IGA’s move to add Grilo products to their shelves is incredibly exciting and demonstrates the growing understanding for the need to find food solutions that meet both planet and human needs. We believe the growing trend of consuming insects will result in a healthier planet and healthier bodies. Here are three reasons why Grilo products will now be on IGA shelves:

Environmental alternative 
Crickets are the most sustainable source of protein on earth. They require far less resources (water, land, feed and energy) than other popular sources of protein, such as chicken, beef or pork, and produce 80 times less methane than cows. Given that 18% of greenhouse gas emissions is a result of livestock production, cricket’s growing popularity should result in a significant lowering of emissions.

Nutrient dense 
Crickets are extremely nutrient dense, containing 69% protein, vitamin B12, Omega 3, iron, potassium and calcium. Their digestibility is higher than that of plant proteins, making it easier for the body to extract and absorb all those nutrients.  Given the busy lives lead by most people and the impact of good nutrition on mental and physical health, the need for accessible, easily prepared nutrients is great.

Versatile and delicious 
Given their mild, nutty flavour, crickets are extremely easy to incorporate into meals and smoothies; sweet or savoury. Alternatively, Grilo energy bars are an extremely convenient and delicious means of meeting daily protein requirements.

Liquor and Convenience help lift Metcash H2 profit

Metcash recorded interim net profit after tax of $2.9 million for the second half of 2017, up 24 per cent on the previous half of $74.9 million, partly driven by continued growth in the Liquor segment and improved earnings in Convenience. Read more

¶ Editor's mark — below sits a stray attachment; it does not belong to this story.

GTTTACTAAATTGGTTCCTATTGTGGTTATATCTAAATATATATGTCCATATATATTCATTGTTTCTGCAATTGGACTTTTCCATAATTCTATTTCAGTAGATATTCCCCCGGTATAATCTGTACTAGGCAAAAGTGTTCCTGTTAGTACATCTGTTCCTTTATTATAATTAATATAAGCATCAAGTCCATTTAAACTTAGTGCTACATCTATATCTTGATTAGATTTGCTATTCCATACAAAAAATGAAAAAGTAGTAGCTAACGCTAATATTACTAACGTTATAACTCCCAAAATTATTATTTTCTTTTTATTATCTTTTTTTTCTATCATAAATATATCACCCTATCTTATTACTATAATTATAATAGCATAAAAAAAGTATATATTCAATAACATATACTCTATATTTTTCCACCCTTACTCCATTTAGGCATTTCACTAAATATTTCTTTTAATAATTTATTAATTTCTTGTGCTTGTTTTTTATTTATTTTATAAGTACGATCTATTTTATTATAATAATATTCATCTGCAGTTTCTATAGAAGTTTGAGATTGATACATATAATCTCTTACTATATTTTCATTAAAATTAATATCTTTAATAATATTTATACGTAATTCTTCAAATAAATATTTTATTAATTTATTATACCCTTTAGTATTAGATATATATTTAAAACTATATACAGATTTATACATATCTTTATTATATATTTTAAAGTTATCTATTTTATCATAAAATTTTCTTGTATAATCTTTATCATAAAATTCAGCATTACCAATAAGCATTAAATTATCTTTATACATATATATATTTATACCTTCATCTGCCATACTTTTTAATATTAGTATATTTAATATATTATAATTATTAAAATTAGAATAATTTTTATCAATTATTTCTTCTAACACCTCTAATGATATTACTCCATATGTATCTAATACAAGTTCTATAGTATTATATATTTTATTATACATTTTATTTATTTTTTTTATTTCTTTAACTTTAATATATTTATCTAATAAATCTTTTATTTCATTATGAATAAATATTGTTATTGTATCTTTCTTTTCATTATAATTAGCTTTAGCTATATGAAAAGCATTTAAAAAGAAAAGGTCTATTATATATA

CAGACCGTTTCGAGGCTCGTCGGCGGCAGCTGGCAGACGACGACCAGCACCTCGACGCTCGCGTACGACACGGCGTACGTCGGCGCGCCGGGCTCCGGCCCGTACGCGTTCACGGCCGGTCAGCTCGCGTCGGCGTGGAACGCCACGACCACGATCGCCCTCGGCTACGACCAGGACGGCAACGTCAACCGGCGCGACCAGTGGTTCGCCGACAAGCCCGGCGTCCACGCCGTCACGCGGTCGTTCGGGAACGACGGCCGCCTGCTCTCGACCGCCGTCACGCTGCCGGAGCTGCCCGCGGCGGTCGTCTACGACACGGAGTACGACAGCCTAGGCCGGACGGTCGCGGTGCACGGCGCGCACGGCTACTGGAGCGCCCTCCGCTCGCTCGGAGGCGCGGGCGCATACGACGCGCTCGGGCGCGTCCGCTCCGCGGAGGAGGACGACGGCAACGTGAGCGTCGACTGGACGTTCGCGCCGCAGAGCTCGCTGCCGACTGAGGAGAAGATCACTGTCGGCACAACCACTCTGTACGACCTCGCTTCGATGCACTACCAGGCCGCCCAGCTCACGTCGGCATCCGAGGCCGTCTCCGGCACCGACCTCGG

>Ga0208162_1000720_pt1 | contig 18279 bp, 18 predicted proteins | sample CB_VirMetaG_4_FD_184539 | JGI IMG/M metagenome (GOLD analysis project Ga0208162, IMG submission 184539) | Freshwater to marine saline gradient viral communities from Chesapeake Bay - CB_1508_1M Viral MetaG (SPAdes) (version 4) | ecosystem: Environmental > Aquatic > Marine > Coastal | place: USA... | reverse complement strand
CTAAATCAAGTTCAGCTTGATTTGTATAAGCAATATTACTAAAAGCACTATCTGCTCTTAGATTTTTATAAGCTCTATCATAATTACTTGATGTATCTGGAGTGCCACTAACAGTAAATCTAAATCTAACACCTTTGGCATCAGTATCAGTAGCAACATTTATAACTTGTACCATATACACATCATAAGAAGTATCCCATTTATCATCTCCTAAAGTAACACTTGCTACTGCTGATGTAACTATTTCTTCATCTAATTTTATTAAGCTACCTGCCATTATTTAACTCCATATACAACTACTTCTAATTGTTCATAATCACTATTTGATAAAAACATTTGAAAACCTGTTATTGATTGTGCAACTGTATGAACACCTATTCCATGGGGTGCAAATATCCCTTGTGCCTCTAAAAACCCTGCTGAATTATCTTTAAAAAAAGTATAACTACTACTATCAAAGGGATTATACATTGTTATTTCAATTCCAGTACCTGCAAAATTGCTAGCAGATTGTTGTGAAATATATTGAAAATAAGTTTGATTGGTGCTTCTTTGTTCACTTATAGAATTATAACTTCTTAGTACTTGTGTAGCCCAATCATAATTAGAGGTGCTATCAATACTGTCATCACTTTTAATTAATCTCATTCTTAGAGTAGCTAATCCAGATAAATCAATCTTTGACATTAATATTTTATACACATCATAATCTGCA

Frewville Foodland IGA wins at international awards

Frewville Foodland IGA in South Australia has been named the 2016 IGA Australia International Retailer of the Year at the supermarket chain’s international awards in Las Vegas.

The 2016 IGA International Retailers of the Year were part of the IGA 90th Anniversary Diamond Celebration. 

The awards are bestowed upon the IGA retailers from around the world who, based on IGA’s globally applied standards, have achieved exemplary excellence in retailing and advancement of the IGA Brand.

Frewville IGA is Australia’s first certified organic supermarket, with one of the largest ranges of fresh produce in the state. The 3,100 square-meter store also includes prepared foods, a meat servery, bakery, cheesebar and readily available fresh seafood, a health-and-wellness section, and a Kitchen and Coffee bar. 

The supermarket is owned by Nick & Spero Chapley.

“We’re delighted that our Frewville Foodland IGA store has been recognised on the international stage,” Nick Chapley said.